Emma Bushnell is a writer and editor in Brooklyn, New York. Her work has appeared in Bodega Magazine, Bustle, Full Stop, and elsewhere. She is completing her MFA in fiction at Brooklyn College and is at work on a novel.

 

http://www.alternet.org/economy/we-are-witnessing-death-san-franciscos-revolutionary-spirit?akid=14201.265072.CzY7It&rd=1&src=newsletter1055415&t=18

You may hate Donald Trump. But do you want Facebook to rig the election against him?

 
Mark Zuckerberg
‘The dominance of Facebook in Americans’ daily lives, and the fact that more people get their news from it than any other source, means the influence of the company in elections has never been greater.’ Photograph: Stephen Lam/Reuters

You may hate Donald Trump. But do you want Facebook to rig the election against him?  Facebook could use its unprecedented powers to tilt the 2016 presidential election away from him – and the social network’s employees have apparently openly discussed whether they should do so.

As Gizmodo reported on Friday, “Last month, some Facebook employees used a company poll to ask [Facebook founder Mark] Zuckerberg whether the company should try ‘to help prevent President Trump in 2017’.”

Facebook employees are probably just expressing the fear that millions of Americans have of the Republican demagogue. But while there’s no evidence that the company plans on taking anti-Trump action, the extraordinary ability that the social network has to manipulate millions of people with just a tweak to its algorithm is a serious cause for concern.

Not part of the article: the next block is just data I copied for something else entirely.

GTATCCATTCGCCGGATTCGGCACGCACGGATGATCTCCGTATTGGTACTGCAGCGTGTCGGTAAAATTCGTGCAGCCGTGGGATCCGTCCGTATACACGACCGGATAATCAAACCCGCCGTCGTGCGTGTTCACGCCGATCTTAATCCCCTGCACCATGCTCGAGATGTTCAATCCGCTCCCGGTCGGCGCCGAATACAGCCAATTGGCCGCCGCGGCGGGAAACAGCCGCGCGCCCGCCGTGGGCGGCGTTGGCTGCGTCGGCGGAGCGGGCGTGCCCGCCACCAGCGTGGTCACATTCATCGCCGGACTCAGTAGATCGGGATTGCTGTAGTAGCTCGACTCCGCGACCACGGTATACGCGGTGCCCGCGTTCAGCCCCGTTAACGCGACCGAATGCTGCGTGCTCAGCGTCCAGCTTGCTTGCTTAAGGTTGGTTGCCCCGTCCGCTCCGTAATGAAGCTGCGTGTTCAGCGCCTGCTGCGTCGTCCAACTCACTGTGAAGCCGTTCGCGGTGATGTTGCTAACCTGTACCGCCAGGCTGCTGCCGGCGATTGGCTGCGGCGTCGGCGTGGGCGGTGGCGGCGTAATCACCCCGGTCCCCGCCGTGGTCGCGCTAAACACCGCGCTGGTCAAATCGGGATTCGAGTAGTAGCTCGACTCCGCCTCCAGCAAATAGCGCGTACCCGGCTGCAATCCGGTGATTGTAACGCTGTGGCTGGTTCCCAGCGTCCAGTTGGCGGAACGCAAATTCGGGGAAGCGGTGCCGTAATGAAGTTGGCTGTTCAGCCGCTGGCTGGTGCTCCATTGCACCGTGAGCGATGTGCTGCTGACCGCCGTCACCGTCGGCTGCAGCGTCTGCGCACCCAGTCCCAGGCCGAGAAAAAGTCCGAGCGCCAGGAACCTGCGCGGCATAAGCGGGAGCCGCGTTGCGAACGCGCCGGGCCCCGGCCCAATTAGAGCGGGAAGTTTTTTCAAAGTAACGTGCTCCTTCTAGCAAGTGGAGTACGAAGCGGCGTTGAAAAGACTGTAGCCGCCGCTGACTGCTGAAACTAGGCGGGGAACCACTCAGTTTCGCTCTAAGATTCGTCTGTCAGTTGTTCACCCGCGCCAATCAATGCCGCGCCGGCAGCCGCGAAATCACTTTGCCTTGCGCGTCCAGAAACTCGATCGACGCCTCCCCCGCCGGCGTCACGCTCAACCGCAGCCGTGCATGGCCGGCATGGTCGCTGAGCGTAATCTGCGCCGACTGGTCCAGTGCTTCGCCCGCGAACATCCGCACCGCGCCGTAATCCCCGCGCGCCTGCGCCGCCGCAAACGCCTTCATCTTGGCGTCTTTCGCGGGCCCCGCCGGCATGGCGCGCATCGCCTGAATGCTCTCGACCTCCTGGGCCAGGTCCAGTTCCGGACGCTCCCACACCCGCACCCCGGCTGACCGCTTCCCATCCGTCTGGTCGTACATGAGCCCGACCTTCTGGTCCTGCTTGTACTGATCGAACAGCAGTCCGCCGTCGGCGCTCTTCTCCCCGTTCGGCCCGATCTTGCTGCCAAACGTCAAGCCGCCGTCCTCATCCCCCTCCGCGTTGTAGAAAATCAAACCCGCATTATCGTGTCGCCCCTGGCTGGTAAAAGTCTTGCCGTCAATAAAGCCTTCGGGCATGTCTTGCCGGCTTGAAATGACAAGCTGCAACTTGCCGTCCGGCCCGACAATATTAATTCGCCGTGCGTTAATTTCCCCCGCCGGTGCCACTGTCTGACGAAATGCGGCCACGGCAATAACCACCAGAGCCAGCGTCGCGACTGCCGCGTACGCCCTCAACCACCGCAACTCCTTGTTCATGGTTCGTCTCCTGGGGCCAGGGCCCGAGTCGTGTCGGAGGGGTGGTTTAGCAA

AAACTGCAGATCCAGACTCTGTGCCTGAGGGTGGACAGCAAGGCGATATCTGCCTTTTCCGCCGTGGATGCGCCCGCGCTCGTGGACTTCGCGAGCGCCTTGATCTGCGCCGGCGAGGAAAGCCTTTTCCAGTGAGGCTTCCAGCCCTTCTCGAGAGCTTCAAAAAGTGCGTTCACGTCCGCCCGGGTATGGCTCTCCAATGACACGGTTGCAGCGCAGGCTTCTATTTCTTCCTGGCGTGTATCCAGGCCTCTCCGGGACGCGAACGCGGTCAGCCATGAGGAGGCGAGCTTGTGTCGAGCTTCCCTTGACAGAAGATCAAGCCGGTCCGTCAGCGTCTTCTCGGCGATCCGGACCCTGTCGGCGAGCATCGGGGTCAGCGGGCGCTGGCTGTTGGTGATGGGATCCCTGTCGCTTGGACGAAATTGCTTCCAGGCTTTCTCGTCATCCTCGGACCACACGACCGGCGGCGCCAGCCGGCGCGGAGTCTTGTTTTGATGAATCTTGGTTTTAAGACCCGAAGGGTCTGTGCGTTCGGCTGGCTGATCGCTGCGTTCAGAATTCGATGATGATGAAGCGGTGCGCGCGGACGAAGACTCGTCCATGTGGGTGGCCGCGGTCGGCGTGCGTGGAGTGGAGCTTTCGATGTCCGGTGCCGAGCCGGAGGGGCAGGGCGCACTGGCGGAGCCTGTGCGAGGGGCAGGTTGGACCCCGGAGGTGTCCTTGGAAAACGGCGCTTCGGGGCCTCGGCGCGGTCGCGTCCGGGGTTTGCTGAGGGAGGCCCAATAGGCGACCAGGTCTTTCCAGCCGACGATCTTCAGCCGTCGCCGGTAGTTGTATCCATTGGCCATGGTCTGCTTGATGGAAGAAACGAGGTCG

The fact that an internet giant like Facebook or Google could turn an election based on hidden changes to its code has been a hypothetical scenario for years (and it’s even a plot point in this season’s House of Cards). Harvard Law professor Jonathan Zittrain explained in 2010 how “Facebook could decide an election without anyone ever finding out”, after the tech giant secretly conducted a test in which they were able to allegedly increase voter turnout by 340,000 votes around the country on election day simply by showing users a photo of someone they knew saying “I voted”.

Facebook repeated this civics engagement experiment on a broader scale during the 2012 election. While the testing did not favor any one candidate, the potential for that power to be used to manipulate voters became such an obvious concern that Facebook’s COO, Sheryl Sandberg, said, in 2014, “I want to be clear – Facebook can’t control emotions and cannot and will not try to control emotions.” She added: “Facebook would never try to control elections.”

Her comments came right after a controversial study conducted by Facebook became public. It showed that, in fact, the company had secretly manipulated the emotions of nearly 700,000 people.